Data Policy Trust
Consumers once owned and protected their data independent of anyone else. Handwritten letters, paper bank statements, medical records locked up in a doctor’s office were once the norm. The online era of digitalization and social media has ensured this is no longer the case. The responsibility for both the security and privacy of data is rapidly becoming a joint effort between consumers, service providers and businesses as all three groups begin to coalesce around the concept of trust.
Reservoirs of information are being generated daily through the capture, distribution, storage, and analysis of data. IDC calls this the “global datasphere” and it is rapidly growing to a tune of 175 Zettabytes (ZB) by 2025 up from 33 ZB today. There is a massive multiplier effect also taking place as data creates data unto itself and can start to become far removed from the person impacted by it or making decisions with it.
We can all agree in order to make good decisions, you need good data. However, questions about the process have begun to emerge: Can I trust the data? Can I trust how it was collected? Can I trust how it was distributed? Can I trust how it’s stored? Having faith in the systems that touch the data every step of the way is essential. We used to take it for granted, yet major corporations have recently shown us how easily it can be abused. Now more than ever, organisations need to demonstrate they understand the seriousness of this responsibility with the actions they take. Respect for policy and respect for privacy will be a big part of the decisions on where to place data moving forward.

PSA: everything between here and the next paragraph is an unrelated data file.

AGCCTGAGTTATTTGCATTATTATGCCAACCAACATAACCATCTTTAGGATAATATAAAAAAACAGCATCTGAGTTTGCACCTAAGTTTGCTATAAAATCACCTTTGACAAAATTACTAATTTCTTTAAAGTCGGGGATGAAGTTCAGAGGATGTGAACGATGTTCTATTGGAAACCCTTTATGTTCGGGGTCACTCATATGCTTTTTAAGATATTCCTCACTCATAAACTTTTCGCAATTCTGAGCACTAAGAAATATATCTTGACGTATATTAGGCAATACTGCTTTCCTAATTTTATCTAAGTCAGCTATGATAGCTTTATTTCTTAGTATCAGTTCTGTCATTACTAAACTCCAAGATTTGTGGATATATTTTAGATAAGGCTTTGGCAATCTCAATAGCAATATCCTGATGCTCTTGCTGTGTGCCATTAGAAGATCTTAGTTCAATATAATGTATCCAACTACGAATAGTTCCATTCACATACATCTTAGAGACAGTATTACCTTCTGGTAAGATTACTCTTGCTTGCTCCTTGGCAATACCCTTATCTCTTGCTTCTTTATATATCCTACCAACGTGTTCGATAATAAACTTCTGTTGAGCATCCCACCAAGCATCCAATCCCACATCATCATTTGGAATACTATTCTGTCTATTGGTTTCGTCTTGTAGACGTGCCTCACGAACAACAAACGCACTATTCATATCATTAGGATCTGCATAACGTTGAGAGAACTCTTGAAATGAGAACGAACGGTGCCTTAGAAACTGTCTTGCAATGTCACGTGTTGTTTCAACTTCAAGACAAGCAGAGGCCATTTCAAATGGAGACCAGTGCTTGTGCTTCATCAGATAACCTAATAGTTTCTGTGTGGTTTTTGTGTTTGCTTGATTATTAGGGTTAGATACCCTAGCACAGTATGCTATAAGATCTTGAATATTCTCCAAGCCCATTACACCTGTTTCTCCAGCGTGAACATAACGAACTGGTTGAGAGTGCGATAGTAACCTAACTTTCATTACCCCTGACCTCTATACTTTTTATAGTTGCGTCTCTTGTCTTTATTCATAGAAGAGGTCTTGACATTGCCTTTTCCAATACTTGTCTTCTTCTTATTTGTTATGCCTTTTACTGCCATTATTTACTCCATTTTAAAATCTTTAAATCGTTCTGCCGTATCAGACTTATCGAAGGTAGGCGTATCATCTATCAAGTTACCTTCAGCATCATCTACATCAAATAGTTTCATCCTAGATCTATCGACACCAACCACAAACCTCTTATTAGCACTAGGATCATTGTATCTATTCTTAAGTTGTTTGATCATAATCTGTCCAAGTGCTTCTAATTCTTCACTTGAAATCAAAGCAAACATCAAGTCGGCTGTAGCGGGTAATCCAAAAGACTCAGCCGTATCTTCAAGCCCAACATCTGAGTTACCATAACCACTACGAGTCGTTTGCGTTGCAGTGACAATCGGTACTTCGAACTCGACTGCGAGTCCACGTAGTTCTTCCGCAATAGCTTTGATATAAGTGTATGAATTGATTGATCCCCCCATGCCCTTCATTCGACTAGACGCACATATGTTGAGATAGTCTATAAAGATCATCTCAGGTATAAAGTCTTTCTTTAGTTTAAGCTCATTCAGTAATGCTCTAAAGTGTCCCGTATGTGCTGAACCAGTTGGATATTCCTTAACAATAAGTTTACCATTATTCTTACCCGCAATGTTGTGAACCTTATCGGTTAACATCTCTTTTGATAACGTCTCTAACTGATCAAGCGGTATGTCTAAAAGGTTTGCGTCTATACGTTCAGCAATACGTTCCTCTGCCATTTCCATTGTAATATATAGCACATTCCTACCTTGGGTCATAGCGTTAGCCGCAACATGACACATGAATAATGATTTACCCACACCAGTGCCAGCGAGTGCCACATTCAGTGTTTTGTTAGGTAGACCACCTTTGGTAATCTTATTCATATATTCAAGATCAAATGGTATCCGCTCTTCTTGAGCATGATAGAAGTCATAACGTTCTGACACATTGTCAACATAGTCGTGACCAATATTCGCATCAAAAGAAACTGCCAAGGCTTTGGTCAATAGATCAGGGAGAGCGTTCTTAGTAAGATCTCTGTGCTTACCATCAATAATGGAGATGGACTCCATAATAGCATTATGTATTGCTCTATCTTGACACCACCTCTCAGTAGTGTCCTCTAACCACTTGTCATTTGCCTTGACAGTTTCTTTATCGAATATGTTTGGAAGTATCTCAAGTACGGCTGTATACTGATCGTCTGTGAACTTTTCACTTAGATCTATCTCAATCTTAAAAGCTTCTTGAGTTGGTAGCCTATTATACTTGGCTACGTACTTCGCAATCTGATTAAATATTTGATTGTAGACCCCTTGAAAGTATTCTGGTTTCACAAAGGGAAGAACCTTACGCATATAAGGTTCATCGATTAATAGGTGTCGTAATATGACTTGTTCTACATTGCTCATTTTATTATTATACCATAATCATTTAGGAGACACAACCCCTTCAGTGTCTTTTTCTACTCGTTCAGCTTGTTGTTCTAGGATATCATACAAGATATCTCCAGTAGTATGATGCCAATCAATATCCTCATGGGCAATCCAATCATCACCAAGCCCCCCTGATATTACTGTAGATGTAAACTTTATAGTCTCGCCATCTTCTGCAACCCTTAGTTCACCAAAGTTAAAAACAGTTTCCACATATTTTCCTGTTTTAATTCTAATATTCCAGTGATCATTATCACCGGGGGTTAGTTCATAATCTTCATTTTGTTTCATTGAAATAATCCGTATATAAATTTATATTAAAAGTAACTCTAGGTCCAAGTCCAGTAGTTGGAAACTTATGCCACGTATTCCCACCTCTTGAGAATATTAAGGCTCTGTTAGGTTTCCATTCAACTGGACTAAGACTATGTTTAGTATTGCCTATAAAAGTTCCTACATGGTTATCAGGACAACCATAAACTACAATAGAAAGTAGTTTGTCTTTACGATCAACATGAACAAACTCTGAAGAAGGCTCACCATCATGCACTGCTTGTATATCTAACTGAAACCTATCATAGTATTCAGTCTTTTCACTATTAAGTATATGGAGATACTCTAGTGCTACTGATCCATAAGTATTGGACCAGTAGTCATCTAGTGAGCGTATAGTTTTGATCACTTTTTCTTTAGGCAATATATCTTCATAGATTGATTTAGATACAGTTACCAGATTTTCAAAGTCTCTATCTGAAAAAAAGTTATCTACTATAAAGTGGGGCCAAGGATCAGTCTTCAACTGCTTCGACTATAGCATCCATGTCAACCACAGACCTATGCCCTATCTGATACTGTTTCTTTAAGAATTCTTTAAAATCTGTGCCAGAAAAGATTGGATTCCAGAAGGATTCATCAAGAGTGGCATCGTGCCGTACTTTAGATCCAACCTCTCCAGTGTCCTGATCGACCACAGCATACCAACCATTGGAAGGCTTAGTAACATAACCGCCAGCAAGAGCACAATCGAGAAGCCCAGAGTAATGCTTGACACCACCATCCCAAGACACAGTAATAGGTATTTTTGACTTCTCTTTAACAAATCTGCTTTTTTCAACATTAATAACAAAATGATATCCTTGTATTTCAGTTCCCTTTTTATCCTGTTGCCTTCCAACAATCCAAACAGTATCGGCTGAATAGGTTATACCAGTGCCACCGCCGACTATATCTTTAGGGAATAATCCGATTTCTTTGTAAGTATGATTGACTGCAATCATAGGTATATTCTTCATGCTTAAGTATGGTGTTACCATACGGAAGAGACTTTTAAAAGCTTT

Cloud providers, social media companies, data center providers, businesses, and even governments, all need policies that put security by design and privacy by design as the fundamental pillars to build upon when it comes to protecting data. Consequences will be catastrophic if we don’t do the right thing in the right way in the right order.
Security by design comprises of the policies and procedures data center operators put in place to ensure the campus is safe from external threats and attacks. This includes the physical components of data center that need to be protected from any sort of theft or malicious attack – the connectivity, infrastructure, cabinets, etc. There are many long standing best practices in this field that make this pillar no less complex, but certainly more straightforward.
Privacy by design, on the other hand, needs to secure the data you can’t physically see. It’s not just protecting data from bad actors with dishonorable intentions either. It also needs to take into account human error in both individuals and within companies. Human nature is to make mistakes, but organizations need to have an awareness of those mistakes and understand the impact to society. It can’t be 100% accurate all the time, nor should the expectation be that.
When you look at flying in an airplane or driving a car, mistakes happen that can have deadly consequences, but society still carries on using those modes of transportation. Over the decades the aviation and automobile industries have had to figure out how to make transportation safer. We never expected people to stop driving or flying.
It should be the same in how we think about our data. Data will continue to be created. It’s not realistic to think individuals will stop using devices to prevent that from happening. However, it is up to the content generators, service providers, data center industry, etc. to determine how to make it safe for everyone to use. Consumers also need to not just tick the box when the terms and conditions pop up on a website. They have a duty to better educate themselves on what they are willing to give up in order to take advantage of the conveniences that are readily available. This is the foundation for building trust in a digital age – a responsibility we all share.
By Garry Connolly